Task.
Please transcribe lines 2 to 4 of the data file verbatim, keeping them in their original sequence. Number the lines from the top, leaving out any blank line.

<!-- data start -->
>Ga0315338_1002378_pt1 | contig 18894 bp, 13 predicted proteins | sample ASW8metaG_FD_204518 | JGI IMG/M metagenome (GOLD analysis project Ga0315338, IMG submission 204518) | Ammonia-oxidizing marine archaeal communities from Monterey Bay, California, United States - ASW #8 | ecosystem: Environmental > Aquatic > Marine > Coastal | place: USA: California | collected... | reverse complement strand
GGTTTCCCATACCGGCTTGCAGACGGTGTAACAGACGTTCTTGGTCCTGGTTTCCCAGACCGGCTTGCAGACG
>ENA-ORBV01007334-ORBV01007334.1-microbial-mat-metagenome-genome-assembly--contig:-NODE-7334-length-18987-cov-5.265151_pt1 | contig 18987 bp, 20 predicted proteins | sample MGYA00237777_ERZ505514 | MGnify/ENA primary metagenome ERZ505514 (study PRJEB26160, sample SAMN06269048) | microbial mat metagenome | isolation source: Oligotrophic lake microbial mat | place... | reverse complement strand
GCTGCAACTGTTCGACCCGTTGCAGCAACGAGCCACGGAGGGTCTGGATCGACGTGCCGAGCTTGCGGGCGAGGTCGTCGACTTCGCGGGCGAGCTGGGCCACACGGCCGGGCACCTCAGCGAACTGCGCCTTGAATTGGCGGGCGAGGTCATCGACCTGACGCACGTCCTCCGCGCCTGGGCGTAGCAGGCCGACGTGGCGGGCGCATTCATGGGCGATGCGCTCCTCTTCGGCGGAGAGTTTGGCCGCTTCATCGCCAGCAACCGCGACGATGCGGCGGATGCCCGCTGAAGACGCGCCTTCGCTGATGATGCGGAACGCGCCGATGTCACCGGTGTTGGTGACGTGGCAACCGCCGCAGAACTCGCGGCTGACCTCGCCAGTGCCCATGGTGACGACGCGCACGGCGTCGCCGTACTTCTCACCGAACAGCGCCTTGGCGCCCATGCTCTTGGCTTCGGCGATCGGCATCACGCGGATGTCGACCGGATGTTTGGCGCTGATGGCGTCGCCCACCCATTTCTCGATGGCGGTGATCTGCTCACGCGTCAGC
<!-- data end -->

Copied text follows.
GGTTTCCCATACCGGCTTGCAGACGGTGTAACAGACGTTCTTGGTCCTGGTTTCCCAGACCGGCTTGCAGACG
>ENA-ORBV01007334-ORBV01007334.1-microbial-mat-metagenome-genome-assembly--contig:-NODE-7334-length-18987-cov-5.265151_pt1 | contig 18987 bp, 20 predicted proteins | sample MGYA00237777_ERZ505514 | MGnify/ENA primary metagenome ERZ505514 (study PRJEB26160, sample SAMN06269048) | microbial mat metagenome | isolation source: Oligotrophic lake microbial mat | place... | reverse complement strand
GCTGCAACTGTTCGACCCGTTGCAGCAACGAGCCACGGAGGGTCTGGATCGACGTGCCGAGCTTGCGGGCGAGGTCGTCGACTTCGCGGGCGAGCTGGGCCACACGGCCGGGCACCTCAGCGAACTGCGCCTTGAATTGGCGGGCGAGGTCATCGACCTGACGCACGTCCTCCGCGCCTGGGCGTAGCAGGCCGACGTGGCGGGCGCATTCATGGGCGATGCGCTCCTCTTCGGCGGAGAGTTTGGCCGCTTCATCGCCAGCAACCGCGACGATGCGGCGGATGCCCGCTGAAGACGCGCCTTCGCTGATGATGCGGAACGCGCCGATGTCACCGGTGTTGGTGACGTGGCAACCGCCGCAGAACTCGCGGCTGACCTCGCCAGTGCCCATGGTGACGACGCGCACGGCGTCGCCGTACTTCTCACCGAACAGCGCCTTGGCGCCCATGCTCTTGGCTTCGGCGATCGGCATCACGCGGATGTCGACCGGATGTTTGGCGCTGATGGCGTCGCCCACCCATTTCTCGATGGCGGTGATCTGCTCACGCGTCAGC